MVPs for SharePoint 2010: Quick Tips for Improving Search in SharePoint 2010


Editor’s Note: The following is a guest post by SharePoint Server MVP John Ross as part of the MVP Award Program Blog’s “MVPs for SharePoint” series. John Ross is a Senior Consultant and SharePoint Server MVP with SharePoint911 from Orlando, FL. He has over eight years of experience implementing solutions for clients ranging from small businesses to Fortune 500 companies as well as government organizations. John is co-author of the books, “Professional SharePoint 2010 Branding and User Interface Design” and “Real World SharePoint 2010” from Wrox. You can find him on twitter at https://twitter.com/johnrossjr or visit his blog at http://www.sharepoint911.com/blogs/john

Many organizations implement SharePoint for a number of
different reasons including collaboration, content management, business
intelligence, process improvement, and many others. These are areas where
organizations are leveraging the vast capabilities of SharePoint 2010 to allow
their users to work smarter and not harder. 

But one area that many organizations seem to forget about is
the powerful enterprise search capabilities that are available out of the box
with SharePoint 2010.  Search tends to be
one of those areas with SharePoint that “just works,” so what usually happens
in an organization is that the farm gets setup and search gets configured —
results come back and it is assumed that everything must be working. Right?  This approach is very common which is why
when I go to work with different companies I often hear the same story about
how “Search is broken” or “search sucks.” 
But the fact of the matter is that in order to work to its full
potential, search can’t be entirely an afterthought. However, getting better
results from search doesn’t require a lot of effort.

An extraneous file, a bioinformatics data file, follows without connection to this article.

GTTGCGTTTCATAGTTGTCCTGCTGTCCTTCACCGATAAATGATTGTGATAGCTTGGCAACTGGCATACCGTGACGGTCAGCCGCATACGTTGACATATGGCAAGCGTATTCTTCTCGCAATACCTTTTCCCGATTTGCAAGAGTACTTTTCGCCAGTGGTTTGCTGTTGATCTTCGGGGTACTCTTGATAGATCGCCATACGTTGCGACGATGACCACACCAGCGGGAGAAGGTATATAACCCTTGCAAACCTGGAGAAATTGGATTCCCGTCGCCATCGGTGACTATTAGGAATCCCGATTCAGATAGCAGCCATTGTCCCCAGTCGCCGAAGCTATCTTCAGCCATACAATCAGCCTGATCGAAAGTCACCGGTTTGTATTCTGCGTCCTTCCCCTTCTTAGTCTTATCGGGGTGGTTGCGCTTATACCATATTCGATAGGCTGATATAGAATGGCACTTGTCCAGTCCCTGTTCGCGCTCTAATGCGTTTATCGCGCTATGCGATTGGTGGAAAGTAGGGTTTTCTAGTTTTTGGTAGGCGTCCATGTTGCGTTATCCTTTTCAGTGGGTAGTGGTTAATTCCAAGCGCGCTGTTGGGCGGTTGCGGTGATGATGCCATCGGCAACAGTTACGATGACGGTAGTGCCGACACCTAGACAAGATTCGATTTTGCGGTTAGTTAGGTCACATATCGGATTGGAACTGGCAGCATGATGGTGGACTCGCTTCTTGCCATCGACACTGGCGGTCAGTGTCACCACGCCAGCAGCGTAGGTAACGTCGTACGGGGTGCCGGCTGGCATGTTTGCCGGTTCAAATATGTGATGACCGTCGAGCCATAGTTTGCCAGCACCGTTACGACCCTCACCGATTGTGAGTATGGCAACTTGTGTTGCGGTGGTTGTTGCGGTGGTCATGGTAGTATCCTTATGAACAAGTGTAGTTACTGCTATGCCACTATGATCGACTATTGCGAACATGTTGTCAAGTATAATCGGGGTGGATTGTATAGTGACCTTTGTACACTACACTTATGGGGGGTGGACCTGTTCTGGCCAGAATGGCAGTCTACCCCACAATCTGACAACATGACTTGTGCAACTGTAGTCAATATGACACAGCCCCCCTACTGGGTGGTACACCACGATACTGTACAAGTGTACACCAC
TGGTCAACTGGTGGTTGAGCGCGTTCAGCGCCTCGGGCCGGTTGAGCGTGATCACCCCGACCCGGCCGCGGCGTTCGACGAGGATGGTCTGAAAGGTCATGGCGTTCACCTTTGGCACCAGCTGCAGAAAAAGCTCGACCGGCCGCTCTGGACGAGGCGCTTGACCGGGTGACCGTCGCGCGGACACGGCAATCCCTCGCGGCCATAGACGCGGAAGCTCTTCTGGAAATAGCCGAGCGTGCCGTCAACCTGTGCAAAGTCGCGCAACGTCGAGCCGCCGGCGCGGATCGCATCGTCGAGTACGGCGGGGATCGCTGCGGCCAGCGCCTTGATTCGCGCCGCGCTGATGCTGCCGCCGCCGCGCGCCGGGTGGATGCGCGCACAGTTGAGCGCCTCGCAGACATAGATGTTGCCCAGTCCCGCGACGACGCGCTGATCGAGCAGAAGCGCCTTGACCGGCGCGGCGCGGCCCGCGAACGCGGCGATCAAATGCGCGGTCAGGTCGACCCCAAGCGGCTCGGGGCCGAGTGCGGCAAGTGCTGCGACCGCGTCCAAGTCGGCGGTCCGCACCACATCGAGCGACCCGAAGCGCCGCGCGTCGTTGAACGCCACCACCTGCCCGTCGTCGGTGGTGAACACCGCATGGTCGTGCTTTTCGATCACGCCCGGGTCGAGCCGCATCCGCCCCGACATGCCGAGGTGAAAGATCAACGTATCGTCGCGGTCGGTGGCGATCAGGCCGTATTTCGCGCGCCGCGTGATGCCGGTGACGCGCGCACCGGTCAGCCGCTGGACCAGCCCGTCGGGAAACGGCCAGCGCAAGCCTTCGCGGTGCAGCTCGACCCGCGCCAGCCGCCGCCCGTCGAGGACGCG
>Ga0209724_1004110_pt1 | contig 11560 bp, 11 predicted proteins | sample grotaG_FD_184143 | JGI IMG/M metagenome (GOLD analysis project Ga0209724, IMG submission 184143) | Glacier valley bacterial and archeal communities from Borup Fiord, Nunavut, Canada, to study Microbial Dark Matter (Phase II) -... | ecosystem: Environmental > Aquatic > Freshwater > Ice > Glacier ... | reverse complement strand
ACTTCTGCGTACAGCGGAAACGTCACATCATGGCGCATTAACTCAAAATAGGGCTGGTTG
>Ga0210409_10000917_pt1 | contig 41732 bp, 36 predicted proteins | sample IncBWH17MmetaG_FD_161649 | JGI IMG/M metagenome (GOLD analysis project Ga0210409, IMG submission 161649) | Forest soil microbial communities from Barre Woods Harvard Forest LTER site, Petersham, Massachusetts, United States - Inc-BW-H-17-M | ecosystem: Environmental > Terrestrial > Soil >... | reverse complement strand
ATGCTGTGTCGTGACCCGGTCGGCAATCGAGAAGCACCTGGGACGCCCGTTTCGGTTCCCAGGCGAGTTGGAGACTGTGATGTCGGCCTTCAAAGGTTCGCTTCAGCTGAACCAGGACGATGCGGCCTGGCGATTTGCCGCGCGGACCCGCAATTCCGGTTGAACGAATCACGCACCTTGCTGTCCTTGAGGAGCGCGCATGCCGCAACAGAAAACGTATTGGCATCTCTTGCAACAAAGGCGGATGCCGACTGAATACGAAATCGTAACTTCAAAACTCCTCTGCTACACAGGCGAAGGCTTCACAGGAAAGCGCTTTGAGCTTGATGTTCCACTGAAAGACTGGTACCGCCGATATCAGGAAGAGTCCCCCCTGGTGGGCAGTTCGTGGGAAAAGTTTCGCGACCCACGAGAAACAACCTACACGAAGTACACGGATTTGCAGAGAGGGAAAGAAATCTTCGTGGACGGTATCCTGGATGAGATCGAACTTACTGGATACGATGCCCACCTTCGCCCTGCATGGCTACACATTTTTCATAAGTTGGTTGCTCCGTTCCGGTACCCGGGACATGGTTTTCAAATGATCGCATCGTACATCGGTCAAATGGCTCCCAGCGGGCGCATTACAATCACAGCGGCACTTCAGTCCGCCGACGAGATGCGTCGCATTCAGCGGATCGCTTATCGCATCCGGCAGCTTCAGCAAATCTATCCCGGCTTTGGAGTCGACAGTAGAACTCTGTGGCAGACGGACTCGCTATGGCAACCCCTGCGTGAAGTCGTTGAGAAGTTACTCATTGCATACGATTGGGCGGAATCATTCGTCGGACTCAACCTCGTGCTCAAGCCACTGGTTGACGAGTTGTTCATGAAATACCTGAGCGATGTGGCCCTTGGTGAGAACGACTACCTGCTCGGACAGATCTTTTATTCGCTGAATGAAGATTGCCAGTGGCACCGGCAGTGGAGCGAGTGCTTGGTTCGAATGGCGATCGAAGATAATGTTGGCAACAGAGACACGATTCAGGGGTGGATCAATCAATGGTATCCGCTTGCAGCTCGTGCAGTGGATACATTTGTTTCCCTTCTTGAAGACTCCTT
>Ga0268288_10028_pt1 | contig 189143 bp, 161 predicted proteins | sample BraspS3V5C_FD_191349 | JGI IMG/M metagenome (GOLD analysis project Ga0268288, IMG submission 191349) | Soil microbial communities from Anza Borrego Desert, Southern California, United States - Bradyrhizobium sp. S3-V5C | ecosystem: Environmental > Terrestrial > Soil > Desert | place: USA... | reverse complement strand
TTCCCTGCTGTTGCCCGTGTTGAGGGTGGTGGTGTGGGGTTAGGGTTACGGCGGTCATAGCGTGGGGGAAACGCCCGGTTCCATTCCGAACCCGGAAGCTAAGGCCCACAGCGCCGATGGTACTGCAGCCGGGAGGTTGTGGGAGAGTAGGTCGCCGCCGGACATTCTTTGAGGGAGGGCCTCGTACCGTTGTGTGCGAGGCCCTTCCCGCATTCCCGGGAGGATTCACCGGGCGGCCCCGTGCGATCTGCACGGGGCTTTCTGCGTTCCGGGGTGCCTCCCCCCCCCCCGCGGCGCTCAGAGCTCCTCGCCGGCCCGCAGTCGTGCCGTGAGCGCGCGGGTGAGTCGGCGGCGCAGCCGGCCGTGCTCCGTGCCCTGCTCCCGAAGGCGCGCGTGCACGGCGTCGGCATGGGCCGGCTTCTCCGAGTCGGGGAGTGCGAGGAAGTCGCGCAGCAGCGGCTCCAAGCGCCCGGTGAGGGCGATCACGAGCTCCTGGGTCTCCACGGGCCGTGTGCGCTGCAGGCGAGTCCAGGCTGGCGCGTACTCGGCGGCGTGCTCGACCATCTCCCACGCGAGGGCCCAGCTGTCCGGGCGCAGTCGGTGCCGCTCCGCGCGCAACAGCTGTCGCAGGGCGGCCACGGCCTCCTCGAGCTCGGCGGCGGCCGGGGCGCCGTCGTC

Before we can get into any search discussion we’ve got to
start with the key measuring stick for determining whether any search engine
works — relevancy.  Relevancy is just
another way of saying “did you find what you were looking for?” Users who have
negative things to say usually aren’t finding what they are looking for and
therefore have an issue with relevancy. 
The following are a few quick and easy ways to improve relevancy across
your organization with very little effort.

Put more important
documents near the root of the site, less important documents farther down the
hierarchy
— They say the cream always rises to the top, and with search
the same is true.  There are many factors
that work together to determine the relevancy of a document but one rule of
thumb is that the deeper the document is buried in your hierarchy the less
relevant SharePoint is going to assume the document is in comparison to a
similar document closer to the root.  As
a rule of thumb, the less “/” in a URL to a piece of content the more relevant
it is.  For example a document at http://sales/sharepoint-presentation.docx
would be considered more relevant that
http://sales/products/sharepoint-presentation.docx.

Just remember that you can use this to your advantage. Less
important documents and sites can be nested deeper in your hierarchy and more
important ones can be closer to the top.

Use natural language
for site and file names
— Among the easiest and most effective things
people can do to improve search relevancy is to name their sites and files
effectively.  Look at these two URLs: